Fraudulent employee and intermediary fined
Senior investigator, Johan Nel provides an update on a case
previously reported on in Integrity where fraud took place within
the Santam value chain.
If you've been swindled by a rogue insurance intermediary and
you get caught up in a blame game between the intermediary and his
or her employer, don't be fobbed off. They could both be held
liable for your losses.
The Ombud for Financial Services Providers recently ordered a
brokerage and its employee to repay a client who was defrauded of
money collected by the intermediary, under the pretense that it was
for policies with short- term' insurer Santam.
In this case, Mathys Johannes Marais, trading as Protea
Makelaars, and his former staff member, Suzette Brickhill, have
been ordered to pay R36 500 to David le Roux of Tzaneen,
During her investigation, Noluntu Bam, the Ombud for Financial
Services Providers, discovered that Santam had carried out its own
investigation into Marais and Brickhill. The insurer found that
neither Marais nor Brickhill had a mandate to collect premiums on
of Santam and that Brickhill had allegedly made use of
fabricated tax invoices and policy schedules to deceive clients
into thinking they were insured.
Santam opened a fraud case against Brickhill and reported the
matter to the Registrar of Short-term Insurance. Consequently, the
Registrar entered into a settlement agreement with Marais, whereby
he paid an administrative penalty of R150 000 for various
contraventions of the Financial Advisory and Intermediary Services
Bam said that in response to the complaint to her office,
Brickhill failed to address any of the allegations made against her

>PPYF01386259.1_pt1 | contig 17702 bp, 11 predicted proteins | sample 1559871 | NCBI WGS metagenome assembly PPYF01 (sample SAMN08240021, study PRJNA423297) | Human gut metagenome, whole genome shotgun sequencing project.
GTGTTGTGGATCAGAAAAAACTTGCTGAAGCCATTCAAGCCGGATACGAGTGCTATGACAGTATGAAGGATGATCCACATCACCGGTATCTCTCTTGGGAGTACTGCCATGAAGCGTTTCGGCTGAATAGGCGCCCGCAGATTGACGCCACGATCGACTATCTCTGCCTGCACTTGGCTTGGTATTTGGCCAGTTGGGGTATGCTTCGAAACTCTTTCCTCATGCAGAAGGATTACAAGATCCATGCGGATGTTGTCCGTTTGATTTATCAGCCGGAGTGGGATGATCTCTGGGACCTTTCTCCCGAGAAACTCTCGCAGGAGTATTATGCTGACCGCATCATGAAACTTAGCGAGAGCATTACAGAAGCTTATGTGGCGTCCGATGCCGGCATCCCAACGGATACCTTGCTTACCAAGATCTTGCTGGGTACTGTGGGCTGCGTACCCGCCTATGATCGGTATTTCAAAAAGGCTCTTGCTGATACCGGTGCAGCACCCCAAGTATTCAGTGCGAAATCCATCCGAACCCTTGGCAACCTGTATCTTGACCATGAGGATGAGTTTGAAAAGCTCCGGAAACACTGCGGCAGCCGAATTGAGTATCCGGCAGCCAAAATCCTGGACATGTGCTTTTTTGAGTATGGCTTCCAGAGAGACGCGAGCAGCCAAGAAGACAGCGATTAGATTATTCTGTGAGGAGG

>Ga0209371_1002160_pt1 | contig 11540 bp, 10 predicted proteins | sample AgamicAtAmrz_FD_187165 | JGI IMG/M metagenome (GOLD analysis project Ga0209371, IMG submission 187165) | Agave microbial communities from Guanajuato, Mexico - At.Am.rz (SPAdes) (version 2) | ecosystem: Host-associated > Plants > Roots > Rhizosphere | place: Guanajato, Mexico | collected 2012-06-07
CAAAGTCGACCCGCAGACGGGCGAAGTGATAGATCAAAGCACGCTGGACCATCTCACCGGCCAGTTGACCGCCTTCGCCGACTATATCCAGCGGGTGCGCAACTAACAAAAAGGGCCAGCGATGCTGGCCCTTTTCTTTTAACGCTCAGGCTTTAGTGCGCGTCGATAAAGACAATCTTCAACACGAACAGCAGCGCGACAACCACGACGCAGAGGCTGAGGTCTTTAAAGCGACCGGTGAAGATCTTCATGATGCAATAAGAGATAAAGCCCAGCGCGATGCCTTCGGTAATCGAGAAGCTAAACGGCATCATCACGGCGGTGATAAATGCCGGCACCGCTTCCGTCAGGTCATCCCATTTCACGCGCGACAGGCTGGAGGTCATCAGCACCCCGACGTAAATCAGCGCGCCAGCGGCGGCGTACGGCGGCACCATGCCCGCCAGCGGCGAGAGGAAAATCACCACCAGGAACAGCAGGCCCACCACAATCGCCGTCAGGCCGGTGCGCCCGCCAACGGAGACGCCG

and evaded all questions relating to fraud and theft. Instead, she
accused Marais of not complying with the FAIS Act and accused Le
Roux of instituting false insurance claims.
In his response to the complaint, Marais said that before he
employed Brickhill in May 2008, she had eight years' experience
working as a intermediary at a well-known bank. He asserted that he
provided Brickhill with in- service training, audited her files and
met with her every six to eight weeks.
He said that according to Santam's forensic investigation,
Brickhill started committing fraud in January 2010. She would
recruit new clients and then persuade them to pay annual premiums
on their policies.
She gave clients false invoices on Protea Makelaars letterheads
using Santam's VAT number and her own banking details. The clients
paid the premiums into her personal account without their
After Brickhill's dishonesty was uncovered, Marais dismissed
He said he should not be liable for Le Roux's loss because
Protea never intended to deceive clients and did not benefit from
But in her determination, the Ombud found that Marais had failed
to discharge his obligations to properly supervise Brickhill or to
take reasonable steps to ensure that she complied with the FAIS
code of conduct.
"Unleashing the untrained, unsupervised and unregistered
Brickhill on the public, Marais left her to her own devices. He did
not even bother to register her with the Registrar," Bam
Based on their "flagrant disregard of the law", Bam's order was
against both Brickhill and Marais.